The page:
Tuesday, May 5, 2009

Infrastructure Orchestration in use within SPs & Hosting providers

For the past months I've held that new technologies are OK... but the litmus test is whether they're actually used and valuable in the real world.

One of those new technologies in the Enterprise Data Center space is what I call Infrastructure Orchestration (others term it
fabric computing or unified computing). HP, IBM and now even Cisco have solutions in the space, but I believe only Egenera has been doing it the longest, and has the broadest installed base of enterprises in the real-world using it and expanding footprint.

With the explosive growth of virtualization, this segment of technology is hotter than ever. Why? In the way virtualization abstracts & configures the software world (O/S, applications, etc.), Infrastructure Orchestration abstracts and defines/configures the infrastructure world (I/O, NIC cards, HBA cards, storage connectivity, LANs, switches, etc.). So, not only can you define a virtual server instantly, you can define a *physical* server (maybe a virtual host, or a physical machine) down to I/O, NICs, Storage and Network. By doing this, you can reconstruct an entire data center -- giving you a unified approach to HA and/or DR. Cool.

I've been pointing out applications for this technology in Healthcare as well as in the Financial sector, and I thought it would also be useful to illustrate value in the Service Provider / Hosting market.

For this segment, the Infrastructure Orchestration approach is essentially used to build Infrastructure-as-a-Service, or IaaS. In the past it's been called "utility computing" but in the era of cloud computing, this seems to be the term in use.

In 2004, Savvis set a goal to become the industry’s first totally virtualized utility computing data center, integrating virtualized servers, storage, networks, and security into an end-to-end solution. Today, the service provider houses over 1,425 virtual servers running on 70 industrystandard Egenera servers, 370 terabytes of storage and 1,250 virtualized firewalls.

As a complement to its managed hosting and collocation business, the company has built huge, scalable service platforms that can be leveraged by multiple clients with full security. This utility approach enables them to charge customers for resources more closely tailored to their actual needs. Each year, more revenues and profits are generated from utility hosting contracts with business and government customers ranging from start-up entrepreneurs to the largest enterprises in the world, enabling Savvis to compete and win against traditional hosting providers and outsourcers.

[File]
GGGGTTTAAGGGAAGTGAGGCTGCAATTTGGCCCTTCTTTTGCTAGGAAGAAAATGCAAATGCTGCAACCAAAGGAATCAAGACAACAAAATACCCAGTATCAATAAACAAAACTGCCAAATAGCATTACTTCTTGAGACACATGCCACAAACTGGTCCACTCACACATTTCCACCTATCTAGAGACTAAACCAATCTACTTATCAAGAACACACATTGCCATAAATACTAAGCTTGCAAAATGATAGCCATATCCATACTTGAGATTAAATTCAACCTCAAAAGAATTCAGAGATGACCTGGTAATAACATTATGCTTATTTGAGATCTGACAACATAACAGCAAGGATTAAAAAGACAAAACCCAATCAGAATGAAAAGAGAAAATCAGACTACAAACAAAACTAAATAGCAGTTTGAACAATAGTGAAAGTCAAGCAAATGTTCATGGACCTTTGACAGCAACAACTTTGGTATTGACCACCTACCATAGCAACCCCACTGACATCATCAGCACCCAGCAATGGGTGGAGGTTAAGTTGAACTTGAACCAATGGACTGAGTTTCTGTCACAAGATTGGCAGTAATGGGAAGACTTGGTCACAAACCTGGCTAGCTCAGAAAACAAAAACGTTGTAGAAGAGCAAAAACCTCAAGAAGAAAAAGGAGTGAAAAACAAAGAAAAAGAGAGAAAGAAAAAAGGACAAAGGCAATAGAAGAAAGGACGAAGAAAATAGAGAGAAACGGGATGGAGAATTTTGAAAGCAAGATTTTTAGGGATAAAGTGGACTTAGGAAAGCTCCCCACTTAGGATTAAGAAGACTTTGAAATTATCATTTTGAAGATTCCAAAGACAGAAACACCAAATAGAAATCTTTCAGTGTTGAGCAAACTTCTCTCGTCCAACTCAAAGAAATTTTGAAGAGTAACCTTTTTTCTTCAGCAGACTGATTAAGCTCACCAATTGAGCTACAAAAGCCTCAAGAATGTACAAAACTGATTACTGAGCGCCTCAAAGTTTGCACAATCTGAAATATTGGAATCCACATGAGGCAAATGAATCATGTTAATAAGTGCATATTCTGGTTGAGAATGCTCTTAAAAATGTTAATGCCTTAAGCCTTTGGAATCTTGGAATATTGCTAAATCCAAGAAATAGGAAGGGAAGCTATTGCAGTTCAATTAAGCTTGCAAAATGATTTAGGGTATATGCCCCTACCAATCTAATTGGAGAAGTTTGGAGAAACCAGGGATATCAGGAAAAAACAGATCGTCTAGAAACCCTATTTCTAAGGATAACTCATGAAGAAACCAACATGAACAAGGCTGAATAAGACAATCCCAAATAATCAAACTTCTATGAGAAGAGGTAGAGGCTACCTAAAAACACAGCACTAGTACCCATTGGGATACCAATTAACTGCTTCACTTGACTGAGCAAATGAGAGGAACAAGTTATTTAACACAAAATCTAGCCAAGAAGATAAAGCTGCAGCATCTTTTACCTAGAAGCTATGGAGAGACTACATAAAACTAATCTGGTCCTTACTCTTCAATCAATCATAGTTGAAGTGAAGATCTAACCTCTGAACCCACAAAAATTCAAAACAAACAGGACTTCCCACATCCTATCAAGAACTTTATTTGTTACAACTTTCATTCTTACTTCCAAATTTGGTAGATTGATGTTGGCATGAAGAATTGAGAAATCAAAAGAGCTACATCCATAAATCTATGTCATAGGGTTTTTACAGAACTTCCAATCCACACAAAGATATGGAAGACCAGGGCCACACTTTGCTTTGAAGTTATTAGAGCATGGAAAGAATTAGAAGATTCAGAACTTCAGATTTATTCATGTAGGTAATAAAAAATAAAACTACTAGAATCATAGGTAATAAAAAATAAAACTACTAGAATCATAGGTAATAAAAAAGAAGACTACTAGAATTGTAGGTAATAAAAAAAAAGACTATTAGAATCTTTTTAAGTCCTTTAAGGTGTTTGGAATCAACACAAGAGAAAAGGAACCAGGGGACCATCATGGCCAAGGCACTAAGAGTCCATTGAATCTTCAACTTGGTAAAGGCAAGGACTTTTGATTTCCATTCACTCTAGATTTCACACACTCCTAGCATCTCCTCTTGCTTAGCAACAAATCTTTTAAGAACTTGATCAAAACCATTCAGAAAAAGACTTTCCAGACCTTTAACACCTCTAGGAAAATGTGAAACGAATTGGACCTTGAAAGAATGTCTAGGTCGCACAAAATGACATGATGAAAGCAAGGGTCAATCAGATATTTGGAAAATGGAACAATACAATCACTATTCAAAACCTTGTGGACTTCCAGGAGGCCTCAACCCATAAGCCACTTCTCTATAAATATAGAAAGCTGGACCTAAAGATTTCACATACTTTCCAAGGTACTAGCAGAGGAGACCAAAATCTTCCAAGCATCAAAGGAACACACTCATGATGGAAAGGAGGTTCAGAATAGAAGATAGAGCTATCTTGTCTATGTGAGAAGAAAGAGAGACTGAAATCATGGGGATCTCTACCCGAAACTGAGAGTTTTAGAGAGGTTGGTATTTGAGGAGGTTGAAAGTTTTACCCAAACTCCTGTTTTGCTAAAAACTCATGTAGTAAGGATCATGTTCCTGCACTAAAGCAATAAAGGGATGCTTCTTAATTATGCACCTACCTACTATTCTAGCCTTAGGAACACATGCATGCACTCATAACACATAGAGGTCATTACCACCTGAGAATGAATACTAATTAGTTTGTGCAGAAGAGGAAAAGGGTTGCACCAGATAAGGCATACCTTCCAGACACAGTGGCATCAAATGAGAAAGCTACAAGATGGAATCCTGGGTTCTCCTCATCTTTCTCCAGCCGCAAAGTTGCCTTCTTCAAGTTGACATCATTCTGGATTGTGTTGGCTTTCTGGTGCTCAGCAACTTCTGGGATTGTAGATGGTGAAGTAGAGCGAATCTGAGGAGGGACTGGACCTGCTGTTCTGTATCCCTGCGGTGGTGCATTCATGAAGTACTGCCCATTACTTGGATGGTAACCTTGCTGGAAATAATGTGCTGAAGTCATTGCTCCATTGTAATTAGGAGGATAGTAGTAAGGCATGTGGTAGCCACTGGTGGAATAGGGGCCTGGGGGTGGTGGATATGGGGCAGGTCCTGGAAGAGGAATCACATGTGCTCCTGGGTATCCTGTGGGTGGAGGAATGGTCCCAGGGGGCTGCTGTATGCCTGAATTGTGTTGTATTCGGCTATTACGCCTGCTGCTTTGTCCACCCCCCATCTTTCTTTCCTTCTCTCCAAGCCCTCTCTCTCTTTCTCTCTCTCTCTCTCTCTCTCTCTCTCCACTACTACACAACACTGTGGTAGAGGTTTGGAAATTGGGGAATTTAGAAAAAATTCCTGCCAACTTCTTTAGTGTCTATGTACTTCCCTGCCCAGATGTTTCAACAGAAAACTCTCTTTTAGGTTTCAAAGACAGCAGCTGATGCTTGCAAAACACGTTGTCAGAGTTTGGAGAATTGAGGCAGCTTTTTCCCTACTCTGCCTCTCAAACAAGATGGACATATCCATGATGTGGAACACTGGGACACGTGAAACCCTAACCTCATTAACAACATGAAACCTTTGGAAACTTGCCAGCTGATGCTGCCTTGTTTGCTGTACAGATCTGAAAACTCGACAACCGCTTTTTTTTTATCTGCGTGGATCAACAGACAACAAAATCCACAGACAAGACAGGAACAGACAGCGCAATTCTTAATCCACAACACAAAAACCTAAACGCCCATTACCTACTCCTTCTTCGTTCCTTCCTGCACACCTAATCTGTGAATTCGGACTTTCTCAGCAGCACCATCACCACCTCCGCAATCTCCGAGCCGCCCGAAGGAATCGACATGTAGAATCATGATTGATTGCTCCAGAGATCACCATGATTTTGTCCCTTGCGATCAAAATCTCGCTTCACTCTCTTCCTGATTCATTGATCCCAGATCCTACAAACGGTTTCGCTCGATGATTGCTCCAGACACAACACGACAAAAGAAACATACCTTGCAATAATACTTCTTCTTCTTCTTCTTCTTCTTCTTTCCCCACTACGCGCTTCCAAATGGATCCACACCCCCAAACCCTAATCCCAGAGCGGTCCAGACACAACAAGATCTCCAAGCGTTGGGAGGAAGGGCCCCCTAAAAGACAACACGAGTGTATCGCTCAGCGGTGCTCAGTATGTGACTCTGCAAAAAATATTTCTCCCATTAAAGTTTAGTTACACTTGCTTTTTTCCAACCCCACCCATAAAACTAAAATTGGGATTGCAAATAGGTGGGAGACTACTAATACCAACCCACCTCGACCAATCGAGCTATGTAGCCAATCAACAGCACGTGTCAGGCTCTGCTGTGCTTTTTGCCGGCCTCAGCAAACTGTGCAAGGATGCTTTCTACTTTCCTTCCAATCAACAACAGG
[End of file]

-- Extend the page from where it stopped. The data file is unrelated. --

Albridge Solutions:
Albridge Solutions migrated from UNIX servers to industry-standard servers running Linux and Egenera-based Infrastructure Orchestration. Initially, they considered building a virtualized environment by combining virtualization and management point-products. They discovered, however, that resulting complexity would be overwhelming. Servers from the industry’s largest vendors were also ruled out since their legacy architectures made virtualization and resource sharing impossible. Today, using industry-standard servers and Egenera's software, Albridge can run any application on any server at any time based on demand... regardless of whether those applications are virtual, or native.

Panasonic Electric Works Information Systems Co., Ltd.
Panasonic chose Egenera products to consolidate servers and reduce floor-space. Along with enabling server consolidation, the software is delivering superior high availability (HA) and disaster recovery (HA). Applications running in the data center include an order-processing service for the manufacturing industry, a content delivery system and Electronic Data Interchange (EDI). Based on results, Panasonic has designated Egenera software as its standard infrastructure virtualization management software for mission-critical processing.

1 comment:

Liza said...

Excellent post, very useful to understand about Managed hosting and its need. Thanks